The Book is Dead. Long Live the Book!
Unscientific Poll: On average, during a typical New York City morning subway commute, Summer 2011, there are four people reading on tablets and e-readers, and five reading print books, up from about 1 to 7 two summers ago. Outside of rush hour, many a toddler can be seen tapping away at an interactive picture book. On the beach, the e-readers (more legible than tablets in direct sunlight, less bulky in the beach bag than print books) proliferate exponentially.
Hard, Cold Fact:In January 2011, Amazon’s ebook sales, up 200% from the previous January, outstripped paperback sales for the first time ever.
The digital tsunami has finally reached the shores of Big Publishing. How is the industry responding? On the whole, sluggishly – with a few notable exceptions.
The digital tsunami took a bit longer to reach the shores of book publishing; technology drives change in every industry, and while the ability to transmit books electronically is nothing new, nobody wants to read War and Peace on a computer. Over the past few years, however, devices like Amazon’s Kindle and Apple’s iPad have made readers a proposition they can’t refuse: cheap books you don’t have to lug around or buy special furniture to store. For the average reader, the romance of “that old book smell” and the feel of deckle-edges is a tough sell against portability and convenience. And for the 3-8 year old picture book audience, the crisp graphics and interactivity of apps are basically irresistible.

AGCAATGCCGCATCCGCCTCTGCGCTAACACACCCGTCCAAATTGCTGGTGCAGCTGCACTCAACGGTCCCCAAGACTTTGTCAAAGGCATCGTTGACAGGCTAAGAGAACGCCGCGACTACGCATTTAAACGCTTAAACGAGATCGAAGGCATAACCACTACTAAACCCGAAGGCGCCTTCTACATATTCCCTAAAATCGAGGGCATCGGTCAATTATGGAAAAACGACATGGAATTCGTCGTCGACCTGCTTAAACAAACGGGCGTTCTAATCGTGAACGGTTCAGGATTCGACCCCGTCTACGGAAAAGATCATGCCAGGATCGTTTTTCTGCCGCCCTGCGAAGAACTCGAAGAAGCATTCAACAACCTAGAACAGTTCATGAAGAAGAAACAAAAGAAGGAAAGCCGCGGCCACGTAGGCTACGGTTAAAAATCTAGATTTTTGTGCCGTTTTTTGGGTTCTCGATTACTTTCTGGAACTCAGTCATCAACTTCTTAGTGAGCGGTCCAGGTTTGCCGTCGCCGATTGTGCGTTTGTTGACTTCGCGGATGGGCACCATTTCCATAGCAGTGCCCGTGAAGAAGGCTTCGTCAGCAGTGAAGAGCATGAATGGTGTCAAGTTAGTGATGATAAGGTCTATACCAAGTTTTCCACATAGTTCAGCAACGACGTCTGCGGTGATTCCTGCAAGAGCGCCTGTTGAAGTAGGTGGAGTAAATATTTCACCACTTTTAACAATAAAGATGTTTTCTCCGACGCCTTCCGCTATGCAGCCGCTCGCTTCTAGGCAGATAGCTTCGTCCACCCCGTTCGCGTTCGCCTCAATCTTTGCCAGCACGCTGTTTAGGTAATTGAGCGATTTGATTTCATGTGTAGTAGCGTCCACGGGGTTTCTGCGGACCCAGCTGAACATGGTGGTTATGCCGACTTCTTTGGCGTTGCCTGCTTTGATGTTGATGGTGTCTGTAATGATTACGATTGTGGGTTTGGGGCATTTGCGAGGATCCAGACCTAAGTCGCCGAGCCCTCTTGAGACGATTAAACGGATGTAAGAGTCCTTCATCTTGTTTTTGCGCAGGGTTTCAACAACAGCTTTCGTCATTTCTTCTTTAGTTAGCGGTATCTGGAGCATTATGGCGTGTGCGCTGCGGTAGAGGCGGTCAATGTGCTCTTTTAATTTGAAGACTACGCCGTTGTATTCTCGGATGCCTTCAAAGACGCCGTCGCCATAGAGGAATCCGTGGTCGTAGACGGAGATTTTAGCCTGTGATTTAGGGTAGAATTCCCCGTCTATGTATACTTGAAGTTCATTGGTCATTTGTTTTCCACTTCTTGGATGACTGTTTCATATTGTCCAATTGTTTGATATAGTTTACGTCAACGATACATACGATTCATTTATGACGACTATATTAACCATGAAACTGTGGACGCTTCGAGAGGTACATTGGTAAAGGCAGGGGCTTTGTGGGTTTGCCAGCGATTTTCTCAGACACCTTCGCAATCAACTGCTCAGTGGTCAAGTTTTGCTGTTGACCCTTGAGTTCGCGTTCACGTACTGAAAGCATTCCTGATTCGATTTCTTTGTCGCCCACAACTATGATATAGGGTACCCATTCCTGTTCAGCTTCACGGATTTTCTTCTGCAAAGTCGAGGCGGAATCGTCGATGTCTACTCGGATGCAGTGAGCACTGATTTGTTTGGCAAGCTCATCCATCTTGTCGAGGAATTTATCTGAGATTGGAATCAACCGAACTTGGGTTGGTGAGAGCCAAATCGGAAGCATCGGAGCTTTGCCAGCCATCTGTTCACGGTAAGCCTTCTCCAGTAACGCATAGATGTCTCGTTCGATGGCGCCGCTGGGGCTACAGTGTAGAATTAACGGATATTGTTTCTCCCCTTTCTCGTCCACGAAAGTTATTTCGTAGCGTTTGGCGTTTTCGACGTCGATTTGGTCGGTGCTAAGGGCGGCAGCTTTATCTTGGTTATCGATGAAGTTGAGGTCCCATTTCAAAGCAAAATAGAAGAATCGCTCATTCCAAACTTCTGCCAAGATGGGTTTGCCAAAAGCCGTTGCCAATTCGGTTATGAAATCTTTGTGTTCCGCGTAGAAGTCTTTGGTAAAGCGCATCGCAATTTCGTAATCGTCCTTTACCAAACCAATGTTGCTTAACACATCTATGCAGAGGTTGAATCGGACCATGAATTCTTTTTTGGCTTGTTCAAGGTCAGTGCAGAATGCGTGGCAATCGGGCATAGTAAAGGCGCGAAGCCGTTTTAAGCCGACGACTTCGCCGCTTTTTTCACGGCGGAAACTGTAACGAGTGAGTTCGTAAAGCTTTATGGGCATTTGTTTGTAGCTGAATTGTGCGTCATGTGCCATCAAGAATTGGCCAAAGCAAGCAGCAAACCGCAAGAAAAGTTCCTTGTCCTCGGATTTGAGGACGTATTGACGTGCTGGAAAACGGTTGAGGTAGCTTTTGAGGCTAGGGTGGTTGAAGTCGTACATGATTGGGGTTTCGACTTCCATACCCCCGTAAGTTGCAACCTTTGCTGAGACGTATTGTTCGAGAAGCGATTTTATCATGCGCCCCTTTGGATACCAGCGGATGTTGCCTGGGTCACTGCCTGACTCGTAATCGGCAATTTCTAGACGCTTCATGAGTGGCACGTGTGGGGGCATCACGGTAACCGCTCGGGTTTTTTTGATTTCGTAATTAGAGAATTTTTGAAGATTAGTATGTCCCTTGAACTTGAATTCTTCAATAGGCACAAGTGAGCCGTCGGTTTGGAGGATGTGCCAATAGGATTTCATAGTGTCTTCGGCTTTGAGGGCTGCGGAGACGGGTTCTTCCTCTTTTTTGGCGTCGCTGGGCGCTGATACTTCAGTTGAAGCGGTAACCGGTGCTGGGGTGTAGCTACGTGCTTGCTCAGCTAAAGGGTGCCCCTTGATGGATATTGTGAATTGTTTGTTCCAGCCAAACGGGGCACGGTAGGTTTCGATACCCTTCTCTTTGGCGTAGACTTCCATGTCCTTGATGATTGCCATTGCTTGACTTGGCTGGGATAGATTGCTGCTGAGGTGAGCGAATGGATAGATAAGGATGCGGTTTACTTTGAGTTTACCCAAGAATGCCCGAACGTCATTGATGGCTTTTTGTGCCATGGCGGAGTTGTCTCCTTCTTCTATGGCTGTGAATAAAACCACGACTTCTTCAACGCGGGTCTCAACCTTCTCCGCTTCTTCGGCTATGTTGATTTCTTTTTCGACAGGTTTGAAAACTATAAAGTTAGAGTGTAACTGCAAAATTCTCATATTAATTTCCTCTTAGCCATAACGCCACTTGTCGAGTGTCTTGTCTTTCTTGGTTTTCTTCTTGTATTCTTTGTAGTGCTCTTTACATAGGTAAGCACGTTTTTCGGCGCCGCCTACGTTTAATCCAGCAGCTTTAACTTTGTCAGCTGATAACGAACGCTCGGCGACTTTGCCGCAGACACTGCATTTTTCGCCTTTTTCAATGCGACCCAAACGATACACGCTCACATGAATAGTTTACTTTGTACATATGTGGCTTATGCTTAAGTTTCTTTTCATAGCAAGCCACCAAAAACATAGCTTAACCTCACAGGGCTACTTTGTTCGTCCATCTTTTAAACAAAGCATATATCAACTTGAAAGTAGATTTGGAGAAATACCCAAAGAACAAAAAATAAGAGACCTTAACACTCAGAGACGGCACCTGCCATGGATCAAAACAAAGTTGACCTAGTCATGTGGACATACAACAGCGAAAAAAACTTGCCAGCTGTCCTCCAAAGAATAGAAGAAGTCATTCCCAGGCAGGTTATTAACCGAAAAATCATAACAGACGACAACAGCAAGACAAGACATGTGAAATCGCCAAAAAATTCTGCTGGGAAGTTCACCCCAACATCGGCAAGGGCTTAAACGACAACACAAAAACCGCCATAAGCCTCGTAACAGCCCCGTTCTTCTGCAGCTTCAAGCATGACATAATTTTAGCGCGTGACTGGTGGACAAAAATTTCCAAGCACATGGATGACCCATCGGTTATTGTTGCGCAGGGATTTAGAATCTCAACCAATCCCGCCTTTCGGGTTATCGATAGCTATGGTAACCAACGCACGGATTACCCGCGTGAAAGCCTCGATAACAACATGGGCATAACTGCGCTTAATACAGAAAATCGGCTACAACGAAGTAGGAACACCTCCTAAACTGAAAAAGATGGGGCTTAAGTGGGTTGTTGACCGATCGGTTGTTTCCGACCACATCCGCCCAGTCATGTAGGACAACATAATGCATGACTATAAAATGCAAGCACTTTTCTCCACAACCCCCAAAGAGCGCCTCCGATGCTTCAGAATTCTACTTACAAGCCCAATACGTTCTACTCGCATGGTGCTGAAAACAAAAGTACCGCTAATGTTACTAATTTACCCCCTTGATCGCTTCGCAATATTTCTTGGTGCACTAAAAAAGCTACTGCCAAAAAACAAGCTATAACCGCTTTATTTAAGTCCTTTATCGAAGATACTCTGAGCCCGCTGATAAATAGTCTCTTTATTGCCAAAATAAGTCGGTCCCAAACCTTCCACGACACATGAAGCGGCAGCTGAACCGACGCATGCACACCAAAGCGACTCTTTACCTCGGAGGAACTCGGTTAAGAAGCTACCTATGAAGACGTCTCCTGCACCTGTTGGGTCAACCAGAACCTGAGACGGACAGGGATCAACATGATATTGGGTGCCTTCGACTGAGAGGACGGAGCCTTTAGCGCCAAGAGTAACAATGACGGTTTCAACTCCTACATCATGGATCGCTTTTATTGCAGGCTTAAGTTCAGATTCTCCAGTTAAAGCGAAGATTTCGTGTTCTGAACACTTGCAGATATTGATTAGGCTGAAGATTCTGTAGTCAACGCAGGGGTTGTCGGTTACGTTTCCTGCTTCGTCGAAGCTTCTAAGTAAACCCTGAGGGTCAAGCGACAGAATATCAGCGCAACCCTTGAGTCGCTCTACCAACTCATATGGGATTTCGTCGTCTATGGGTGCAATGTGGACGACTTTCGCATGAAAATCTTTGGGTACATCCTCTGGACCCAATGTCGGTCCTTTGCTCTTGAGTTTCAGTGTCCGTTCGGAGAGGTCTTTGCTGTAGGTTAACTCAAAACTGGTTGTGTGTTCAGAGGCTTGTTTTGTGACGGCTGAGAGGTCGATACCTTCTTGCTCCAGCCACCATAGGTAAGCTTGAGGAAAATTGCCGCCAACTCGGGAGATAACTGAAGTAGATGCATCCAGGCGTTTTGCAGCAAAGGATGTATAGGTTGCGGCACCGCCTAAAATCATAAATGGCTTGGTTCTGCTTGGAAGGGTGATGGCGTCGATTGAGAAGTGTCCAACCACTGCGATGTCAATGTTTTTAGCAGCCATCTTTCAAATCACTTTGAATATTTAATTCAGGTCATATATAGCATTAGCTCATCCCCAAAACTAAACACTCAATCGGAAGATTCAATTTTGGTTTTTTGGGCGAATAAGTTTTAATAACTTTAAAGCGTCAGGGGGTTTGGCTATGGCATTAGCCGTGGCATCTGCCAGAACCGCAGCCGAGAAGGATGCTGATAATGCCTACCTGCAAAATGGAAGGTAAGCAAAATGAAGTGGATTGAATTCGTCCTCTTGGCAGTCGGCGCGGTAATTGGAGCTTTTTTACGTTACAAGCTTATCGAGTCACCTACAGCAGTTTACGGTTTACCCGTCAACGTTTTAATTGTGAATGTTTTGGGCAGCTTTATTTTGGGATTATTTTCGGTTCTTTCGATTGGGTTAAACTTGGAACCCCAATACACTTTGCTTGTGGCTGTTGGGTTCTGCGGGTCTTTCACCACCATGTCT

Not surprisingly, though, the publishing industry is full of bibliophiles who, to paraphrase Anna Quindlen, love the body of the printed book almost as much as its soul. Many have been slow to accept that a paradigm shift is happening in their industry.
Rick Richter, founder and CEO of Ruckus Mobile Media, is the rare exception. A 20+ year veteran of the publishing industry, he co-founded the acclaimed Candlewick Press in Massachusetts, and went on to become head of sales and then of children’s publishing at Simon & Schuster. In 2010, he left behind the comparative safety of corporate publishing to launch Ruckus, one of the first children’s app developers to publish original stories in digital-only format.
For job seekers, entrepreneurs, investors, and established businesses, there are obvious advantages to foreseeing major shifts in industry, and to “getting there first.” Yet success can make people, and industries, conservative. When disruption happens, it often happens from the outside; it was Amazon, after all, not Random House, that built the Kindle.
Historical perspective is a valuable tool for spotting and embracing change. In Richter’s case, his own family history came in handy: